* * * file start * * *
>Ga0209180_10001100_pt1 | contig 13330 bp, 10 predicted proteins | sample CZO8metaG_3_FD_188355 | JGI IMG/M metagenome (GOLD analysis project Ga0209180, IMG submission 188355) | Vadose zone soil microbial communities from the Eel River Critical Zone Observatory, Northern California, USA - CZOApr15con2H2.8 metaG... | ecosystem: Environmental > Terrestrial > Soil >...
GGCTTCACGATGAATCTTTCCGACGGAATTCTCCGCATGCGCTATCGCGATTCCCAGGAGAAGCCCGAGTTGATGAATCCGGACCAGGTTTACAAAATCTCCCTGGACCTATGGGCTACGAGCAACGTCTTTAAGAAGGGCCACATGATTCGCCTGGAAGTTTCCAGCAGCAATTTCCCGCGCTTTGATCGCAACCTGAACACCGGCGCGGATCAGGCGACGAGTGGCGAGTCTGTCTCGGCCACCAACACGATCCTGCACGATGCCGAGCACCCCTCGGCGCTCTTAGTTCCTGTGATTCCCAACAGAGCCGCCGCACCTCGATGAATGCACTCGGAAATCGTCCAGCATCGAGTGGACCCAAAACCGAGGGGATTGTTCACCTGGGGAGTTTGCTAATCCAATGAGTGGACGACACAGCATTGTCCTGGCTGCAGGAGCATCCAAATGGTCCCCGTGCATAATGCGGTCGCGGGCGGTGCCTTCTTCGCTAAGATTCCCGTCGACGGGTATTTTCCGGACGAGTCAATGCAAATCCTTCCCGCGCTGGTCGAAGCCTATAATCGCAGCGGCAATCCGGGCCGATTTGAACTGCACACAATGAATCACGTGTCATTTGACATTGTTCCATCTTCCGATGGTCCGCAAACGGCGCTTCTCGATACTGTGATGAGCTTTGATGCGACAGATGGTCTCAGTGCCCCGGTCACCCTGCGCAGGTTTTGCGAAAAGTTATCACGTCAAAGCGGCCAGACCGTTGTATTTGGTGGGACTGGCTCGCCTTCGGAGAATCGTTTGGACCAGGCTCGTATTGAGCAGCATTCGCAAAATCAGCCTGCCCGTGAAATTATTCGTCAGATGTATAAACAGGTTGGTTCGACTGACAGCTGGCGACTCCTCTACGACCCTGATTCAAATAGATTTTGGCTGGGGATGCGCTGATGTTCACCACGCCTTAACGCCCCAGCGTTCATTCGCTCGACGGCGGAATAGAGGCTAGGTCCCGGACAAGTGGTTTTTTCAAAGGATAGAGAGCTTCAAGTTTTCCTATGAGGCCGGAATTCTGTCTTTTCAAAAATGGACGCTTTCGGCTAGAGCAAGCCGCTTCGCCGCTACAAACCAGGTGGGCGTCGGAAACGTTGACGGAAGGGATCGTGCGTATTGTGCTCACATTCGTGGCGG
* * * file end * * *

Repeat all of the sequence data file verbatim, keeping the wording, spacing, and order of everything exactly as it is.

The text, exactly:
>Ga0209180_10001100_pt1 | contig 13330 bp, 10 predicted proteins | sample CZO8metaG_3_FD_188355 | JGI IMG/M metagenome (GOLD analysis project Ga0209180, IMG submission 188355) | Vadose zone soil microbial communities from the Eel River Critical Zone Observatory, Northern California, USA - CZOApr15con2H2.8 metaG... | ecosystem: Environmental > Terrestrial > Soil >...
GGCTTCACGATGAATCTTTCCGACGGAATTCTCCGCATGCGCTATCGCGATTCCCAGGAGAAGCCCGAGTTGATGAATCCGGACCAGGTTTACAAAATCTCCCTGGACCTATGGGCTACGAGCAACGTCTTTAAGAAGGGCCACATGATTCGCCTGGAAGTTTCCAGCAGCAATTTCCCGCGCTTTGATCGCAACCTGAACACCGGCGCGGATCAGGCGACGAGTGGCGAGTCTGTCTCGGCCACCAACACGATCCTGCACGATGCCGAGCACCCCTCGGCGCTCTTAGTTCCTGTGATTCCCAACAGAGCCGCCGCACCTCGATGAATGCACTCGGAAATCGTCCAGCATCGAGTGGACCCAAAACCGAGGGGATTGTTCACCTGGGGAGTTTGCTAATCCAATGAGTGGACGACACAGCATTGTCCTGGCTGCAGGAGCATCCAAATGGTCCCCGTGCATAATGCGGTCGCGGGCGGTGCCTTCTTCGCTAAGATTCCCGTCGACGGGTATTTTCCGGACGAGTCAATGCAAATCCTTCCCGCGCTGGTCGAAGCCTATAATCGCAGCGGCAATCCGGGCCGATTTGAACTGCACACAATGAATCACGTGTCATTTGACATTGTTCCATCTTCCGATGGTCCGCAAACGGCGCTTCTCGATACTGTGATGAGCTTTGATGCGACAGATGGTCTCAGTGCCCCGGTCACCCTGCGCAGGTTTTGCGAAAAGTTATCACGTCAAAGCGGCCAGACCGTTGTATTTGGTGGGACTGGCTCGCCTTCGGAGAATCGTTTGGACCAGGCTCGTATTGAGCAGCATTCGCAAAATCAGCCTGCCCGTGAAATTATTCGTCAGATGTATAAACAGGTTGGTTCGACTGACAGCTGGCGACTCCTCTACGACCCTGATTCAAATAGATTTTGGCTGGGGATGCGCTGATGTTCACCACGCCTTAACGCCCCAGCGTTCATTCGCTCGACGGCGGAATAGAGGCTAGGTCCCGGACAAGTGGTTTTTTCAAAGGATAGAGAGCTTCAAGTTTTCCTATGAGGCCGGAATTCTGTCTTTTCAAAAATGGACGCTTTCGGCTAGAGCAAGCCGCTTCGCCGCTACAAACCAGGTGGGCGTCGGAAACGTTGACGGAAGGGATCGTGCGTATTGTGCTCACATTCGTGGCGG